I’ve been told that the most emotionally stressful event in a man’s life is the birth of his first child. My own experience backs up that bit of wisdom.
What guy in love ponders the maternity ward? You see the most beautiful and attractive creature who ever crossed your path. You’ve got to have her, and you go after her pell-mell. In my case, it took five years of strategizing, straining, struggling, and stroking—to say nothing of plundering my bank account. At last I stood beside her, in front of a church full of people, after which I was assured I could legally take her home with me.
Actually our “home” was two thousand miles removed from the church. We were a “student couple” and blissfully happy. When she, who was always wholesomely healthy, told me she wasn’t feeling well, I suggested some extra sleep. She’d get over it; it was just the usual adjustment to Texas.
When she didn’t get over it, I concluded it was all in her head and told her so. The doctor said it wasn’t in her head but in her tummy. She was headed for motherhood. Sounded okay to me. But I was an only child, so the word pregnancy was foreign to me. No big deal; women had been having babies since the beginning of time. It’s an honorable event. Why not us? But when the baby was born, I felt left out, as if this little infant had burst in and stolen my wife. Little did I know I needed life education, and my Father in heaven was enrolling me in His “Fatherhood 101.”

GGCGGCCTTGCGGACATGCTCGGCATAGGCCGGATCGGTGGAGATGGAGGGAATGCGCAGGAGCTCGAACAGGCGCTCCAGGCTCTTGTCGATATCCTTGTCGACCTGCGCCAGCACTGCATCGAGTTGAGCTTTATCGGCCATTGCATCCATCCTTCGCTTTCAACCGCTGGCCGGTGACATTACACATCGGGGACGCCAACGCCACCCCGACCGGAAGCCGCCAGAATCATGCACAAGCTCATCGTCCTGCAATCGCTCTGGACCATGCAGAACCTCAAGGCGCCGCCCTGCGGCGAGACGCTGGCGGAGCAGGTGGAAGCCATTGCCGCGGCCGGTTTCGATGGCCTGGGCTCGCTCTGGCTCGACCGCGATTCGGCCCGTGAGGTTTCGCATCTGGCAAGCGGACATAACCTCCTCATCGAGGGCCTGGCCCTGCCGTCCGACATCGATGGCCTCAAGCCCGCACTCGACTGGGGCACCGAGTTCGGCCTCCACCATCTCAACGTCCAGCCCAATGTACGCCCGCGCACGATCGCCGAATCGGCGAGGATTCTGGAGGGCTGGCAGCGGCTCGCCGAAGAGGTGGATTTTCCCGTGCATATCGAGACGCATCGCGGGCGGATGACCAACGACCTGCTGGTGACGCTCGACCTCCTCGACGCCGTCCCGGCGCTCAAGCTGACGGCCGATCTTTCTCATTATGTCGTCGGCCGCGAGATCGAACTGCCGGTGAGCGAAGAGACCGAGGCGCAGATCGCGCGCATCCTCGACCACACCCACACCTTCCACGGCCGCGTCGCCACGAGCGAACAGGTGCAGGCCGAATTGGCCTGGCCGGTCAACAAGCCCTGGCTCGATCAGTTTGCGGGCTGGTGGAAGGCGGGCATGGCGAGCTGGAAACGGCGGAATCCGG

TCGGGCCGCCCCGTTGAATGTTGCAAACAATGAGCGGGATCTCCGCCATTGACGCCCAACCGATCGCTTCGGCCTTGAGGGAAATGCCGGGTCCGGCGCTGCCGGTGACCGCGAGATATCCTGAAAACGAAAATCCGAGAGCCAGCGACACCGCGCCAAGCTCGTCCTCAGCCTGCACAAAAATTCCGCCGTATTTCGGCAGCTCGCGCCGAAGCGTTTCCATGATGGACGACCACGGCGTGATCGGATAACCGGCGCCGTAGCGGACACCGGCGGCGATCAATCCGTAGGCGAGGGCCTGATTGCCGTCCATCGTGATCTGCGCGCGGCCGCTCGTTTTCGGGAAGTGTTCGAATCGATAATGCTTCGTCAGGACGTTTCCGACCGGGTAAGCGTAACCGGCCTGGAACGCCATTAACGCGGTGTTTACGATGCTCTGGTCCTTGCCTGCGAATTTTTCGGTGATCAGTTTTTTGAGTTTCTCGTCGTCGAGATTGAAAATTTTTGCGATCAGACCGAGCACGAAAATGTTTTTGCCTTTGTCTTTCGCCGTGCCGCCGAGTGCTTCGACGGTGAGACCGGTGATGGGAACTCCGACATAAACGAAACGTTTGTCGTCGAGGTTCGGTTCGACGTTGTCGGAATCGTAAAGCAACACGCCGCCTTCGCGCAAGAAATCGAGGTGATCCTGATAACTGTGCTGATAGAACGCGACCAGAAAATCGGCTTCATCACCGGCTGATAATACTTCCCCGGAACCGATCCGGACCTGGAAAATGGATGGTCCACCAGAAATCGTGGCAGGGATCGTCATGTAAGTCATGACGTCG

Back in those yesteryears when I was a rookie dad, I thought fathering meant taking turns with night feedings and paying pediatrician bills. I learned quickly it had more to do with praying with my family and learning to just be there for my wife and children—even when I’d really rather have been playing handball with my buddies. The only worthwhile legacy of a dad is what he gives away of himself to the mind and heart of a child, which, in turn, prepares that child for his or her own life.
My own dad did not know God personally until shortly before his death, yet he left his mark all over me. His words, along with body language and inflections, still play like old movies in my conscience: “Don’t ever let me hear you talk to a woman like that!” “You never, never do anything dishonestly, d’ya understand?” “Son, that’s not good enough when your name is Hendricks!” “Think, son, how is this job going to look when we get finished?” You see, he cared too much about me to let me get away with anything ungentlemanly or shoddy or lacking integrity.
Dad often seemed harsh and uncompromising to me, and I know I have perplexed my own children at times in the same way. But if a man is to prepare his children for the dangerous and jagged road ahead, he must teach and demonstrate how to maneuver, persistently encouraging a proper reaction to the obstacles. Love always does that which is best for the other. A good father mentors his children; he walks inside their heads and leaves his footprints on their hearts. Then, when he is gone, they will be just like him.
Adapted from Congratulations, You’re Gonna Be a Dad! by Paul Pettit. Published by Kregel Publications, Grand Rapids, Michigan. Used by permission.